fbpx
 

In an interview with the Huffington Post, Rep. Deb Haaland (D-N.M.), one of the most respected leaders in Indian Country, said “Oh yes, of course” when asked if she’d accept the job of Secretary of the Interior Department if President-elect Joe Biden were to offer it to her. 

Haaland (Laguna Pueblo) made history in 2018 when she, along with Rep. Sharice Davids (Ho-Chunk Nation), became one of the first two Native American women elected to Congress. According to HuffPost, dozens of tribal leaders throughout the country are now urging the new president to pick Haaland as secretary of the department that manages the country’s natural resources, and oversees the bureaus of Indian Education and Indian Affairs ― both of which have failed, and continue to fail, Native communities.   

HuffPost reported that more than 120 elected tribal leaders and intertribal organization officials plan to send a letter to Biden this week urging him to name an Indigenous person to serve in a Cabinet position. 

“We’ve never had a Native American serve in any Cabinet position,” Bryan Newland, tribal chairman of the Bay Mills Indian Community in Michigan and a lead organizer on the letter, told HuffPost. “Rep. Haaland is more than qualified and capable of serving as secretary of interior and would be a great choice.”

Haaland’s name has been making the rounds for several weeks as a possible candidate for the position. Though Haaland noted to HuffPost that Biden’s team had not reached out to her about the role, she said that the symbolism alone ― a Native woman running the department that oversees the lands that were taken from Native people by the U.S. government ― would be “profound.” 

Democratic senators Tom Udall and Martin Heinrich aren’t the only ones pushing for Haaland to make history as the first Native American to serve in a presidential cabinet. Aaron Payment, Vice President of the National Congress of American Indians and Chairperson of the Sault Ste. Marie Tribe of Chippewa Indians, submitted an NCAI resolution after the election calling for the appointment of an American Indian to Interior secretary.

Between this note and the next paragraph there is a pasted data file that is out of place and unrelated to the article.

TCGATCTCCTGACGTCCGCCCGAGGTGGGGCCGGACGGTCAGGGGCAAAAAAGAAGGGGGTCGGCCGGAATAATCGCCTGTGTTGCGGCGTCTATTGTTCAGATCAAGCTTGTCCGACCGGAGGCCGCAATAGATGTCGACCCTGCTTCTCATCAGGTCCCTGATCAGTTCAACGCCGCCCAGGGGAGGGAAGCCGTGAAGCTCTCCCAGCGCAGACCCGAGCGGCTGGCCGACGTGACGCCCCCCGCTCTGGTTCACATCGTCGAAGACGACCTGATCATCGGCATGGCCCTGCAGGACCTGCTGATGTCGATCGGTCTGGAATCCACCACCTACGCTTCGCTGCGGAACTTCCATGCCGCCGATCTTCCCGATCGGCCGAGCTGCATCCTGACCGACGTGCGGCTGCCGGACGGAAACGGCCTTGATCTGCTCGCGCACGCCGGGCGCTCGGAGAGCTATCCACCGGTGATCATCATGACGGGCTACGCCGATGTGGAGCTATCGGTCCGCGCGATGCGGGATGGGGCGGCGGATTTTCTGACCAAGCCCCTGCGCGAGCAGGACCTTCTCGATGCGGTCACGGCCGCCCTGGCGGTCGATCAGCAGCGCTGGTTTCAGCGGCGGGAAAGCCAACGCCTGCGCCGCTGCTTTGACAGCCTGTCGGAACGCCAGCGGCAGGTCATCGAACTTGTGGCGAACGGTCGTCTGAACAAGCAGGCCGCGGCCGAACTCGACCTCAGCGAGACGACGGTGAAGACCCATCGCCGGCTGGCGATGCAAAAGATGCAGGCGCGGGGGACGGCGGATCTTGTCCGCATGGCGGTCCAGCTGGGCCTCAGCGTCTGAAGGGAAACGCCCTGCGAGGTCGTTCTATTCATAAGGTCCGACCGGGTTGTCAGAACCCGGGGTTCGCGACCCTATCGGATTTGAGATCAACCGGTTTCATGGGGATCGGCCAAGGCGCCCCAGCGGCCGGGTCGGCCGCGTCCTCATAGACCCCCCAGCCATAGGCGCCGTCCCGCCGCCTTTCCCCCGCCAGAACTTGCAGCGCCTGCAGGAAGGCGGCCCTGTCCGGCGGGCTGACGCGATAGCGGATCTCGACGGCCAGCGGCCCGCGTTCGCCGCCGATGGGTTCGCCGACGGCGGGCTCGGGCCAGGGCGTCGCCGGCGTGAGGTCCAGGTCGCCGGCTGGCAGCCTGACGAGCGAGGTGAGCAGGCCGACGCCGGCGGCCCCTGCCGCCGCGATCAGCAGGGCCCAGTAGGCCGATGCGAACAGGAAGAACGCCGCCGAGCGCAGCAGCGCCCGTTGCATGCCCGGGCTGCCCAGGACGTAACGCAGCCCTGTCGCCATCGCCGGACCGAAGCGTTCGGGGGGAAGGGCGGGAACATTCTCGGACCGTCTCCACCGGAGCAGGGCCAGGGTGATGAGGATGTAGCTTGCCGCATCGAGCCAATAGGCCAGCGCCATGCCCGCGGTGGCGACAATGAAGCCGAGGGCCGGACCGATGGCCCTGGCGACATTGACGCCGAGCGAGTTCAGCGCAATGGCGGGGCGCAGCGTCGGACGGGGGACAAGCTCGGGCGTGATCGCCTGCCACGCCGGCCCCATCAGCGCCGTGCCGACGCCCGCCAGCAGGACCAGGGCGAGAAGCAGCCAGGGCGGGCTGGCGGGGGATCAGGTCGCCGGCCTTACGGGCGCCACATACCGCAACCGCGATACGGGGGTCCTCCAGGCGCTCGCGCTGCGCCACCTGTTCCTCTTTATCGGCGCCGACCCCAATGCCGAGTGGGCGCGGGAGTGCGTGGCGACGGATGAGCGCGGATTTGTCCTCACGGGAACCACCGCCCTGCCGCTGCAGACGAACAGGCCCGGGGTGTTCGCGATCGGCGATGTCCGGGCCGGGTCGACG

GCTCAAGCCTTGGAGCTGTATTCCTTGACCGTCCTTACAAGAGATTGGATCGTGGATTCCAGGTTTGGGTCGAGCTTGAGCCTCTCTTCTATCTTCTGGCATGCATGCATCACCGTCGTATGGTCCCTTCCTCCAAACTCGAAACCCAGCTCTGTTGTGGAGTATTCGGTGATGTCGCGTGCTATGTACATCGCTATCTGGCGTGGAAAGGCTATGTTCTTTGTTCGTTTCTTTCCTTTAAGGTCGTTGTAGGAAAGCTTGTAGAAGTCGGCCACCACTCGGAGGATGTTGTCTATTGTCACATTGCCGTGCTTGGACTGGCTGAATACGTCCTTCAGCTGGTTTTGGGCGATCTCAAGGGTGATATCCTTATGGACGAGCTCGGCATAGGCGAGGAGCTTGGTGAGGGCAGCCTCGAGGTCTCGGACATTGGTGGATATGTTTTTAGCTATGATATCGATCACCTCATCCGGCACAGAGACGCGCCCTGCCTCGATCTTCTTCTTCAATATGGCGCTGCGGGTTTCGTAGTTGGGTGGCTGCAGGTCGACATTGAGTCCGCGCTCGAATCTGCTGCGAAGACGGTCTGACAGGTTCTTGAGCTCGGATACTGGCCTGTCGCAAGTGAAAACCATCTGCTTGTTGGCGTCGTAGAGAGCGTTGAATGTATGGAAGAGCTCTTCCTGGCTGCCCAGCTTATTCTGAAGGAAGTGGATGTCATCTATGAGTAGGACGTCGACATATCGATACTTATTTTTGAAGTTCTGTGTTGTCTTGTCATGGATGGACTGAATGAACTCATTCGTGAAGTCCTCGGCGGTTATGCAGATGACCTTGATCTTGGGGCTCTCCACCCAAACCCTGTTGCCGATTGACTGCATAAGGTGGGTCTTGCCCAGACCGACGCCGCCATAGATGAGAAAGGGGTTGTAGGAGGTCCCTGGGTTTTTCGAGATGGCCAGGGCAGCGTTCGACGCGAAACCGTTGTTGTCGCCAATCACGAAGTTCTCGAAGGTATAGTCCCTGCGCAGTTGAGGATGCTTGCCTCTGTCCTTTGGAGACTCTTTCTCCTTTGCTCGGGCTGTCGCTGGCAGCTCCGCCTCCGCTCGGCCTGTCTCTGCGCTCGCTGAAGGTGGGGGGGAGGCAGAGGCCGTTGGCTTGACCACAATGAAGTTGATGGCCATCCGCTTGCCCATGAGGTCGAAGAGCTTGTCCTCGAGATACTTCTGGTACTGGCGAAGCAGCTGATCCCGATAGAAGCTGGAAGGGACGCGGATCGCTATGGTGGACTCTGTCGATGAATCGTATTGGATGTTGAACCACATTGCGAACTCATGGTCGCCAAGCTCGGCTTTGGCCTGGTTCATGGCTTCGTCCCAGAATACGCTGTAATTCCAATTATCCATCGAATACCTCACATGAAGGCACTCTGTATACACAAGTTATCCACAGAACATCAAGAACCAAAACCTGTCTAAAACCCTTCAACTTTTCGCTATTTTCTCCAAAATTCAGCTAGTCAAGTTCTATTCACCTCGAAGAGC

“This cabinet level position chairs the White House Council, which is made up of all cabinet positions and provides project management for the president on the government-to-government relationship and honoring the treaty and trust responsibility,” Payment told Native News Online. “The resolution has been cleared and will be reported to the NCAI Committee on Litigation and Governance. I am confident it will be approved.”

Payment added: “Aside from my role with NCAI, I fully endorse Congresswoman Debra Haaland for appointment as our first American Indian to serve as Secretary of Interior. Her leadership on behalf of all of Indian Country is unsurpassed."

Haaland remarked to HuffPost that regardless of whom Biden taps for the role, the next person in charge of Interior has the all-important job of tackling climate change.

“Whoever becomes secretary has an opportunity to combat climate change, to take this 25 percent carbon that our public lands are emitting right now and eliminate that,” she said. “I think that what is required is somebody who cares about our public lands.”

More Stories Like This

Native News Weekly (January 16, 2022): D.C. Briefs
Cheyenne and Arapaho Tribes to Host Annual "Would Jesus Eat Frybread?" Conference
Navajo Nation President Addresses Arizona State Legislature on Issues Facing Navajo People
Hundreds Gather for Clyde Bellecourt’s Funeral Services in Minneapolis
Triple Homicide on Pine Ridge Indian Reservation

The truth about Indian Boarding Schools

This month, we’re asking our readers to help us raise $10,000 to fund our year-long journalism initiative called “The Indian Boarding School Project: A Dark Chapter in History.”  Our mission is to shine a light on the dark era of forced assimilation of native American children by the U.S. government and churches.  You’ll be able to read stories each week and join us for Livestream events to understand what the Indian Boarding School era has meant to Native Americans — and what it still means today.

This news will be provided free for everyone to read, but it is not free to produce. That’s why we’re asking you to make a donation this month to help support our efforts.  Any contribution of any amount — big or small — gives us a better, stronger future and allows us to remain a force for change. Donate to Native News Online today and support independent Indigenous journalism. Thank you. 

About The Author
Native News Online Staff
Author: Native News Online StaffEmail: This email address is being protected from spambots. You need JavaScript enabled to view it.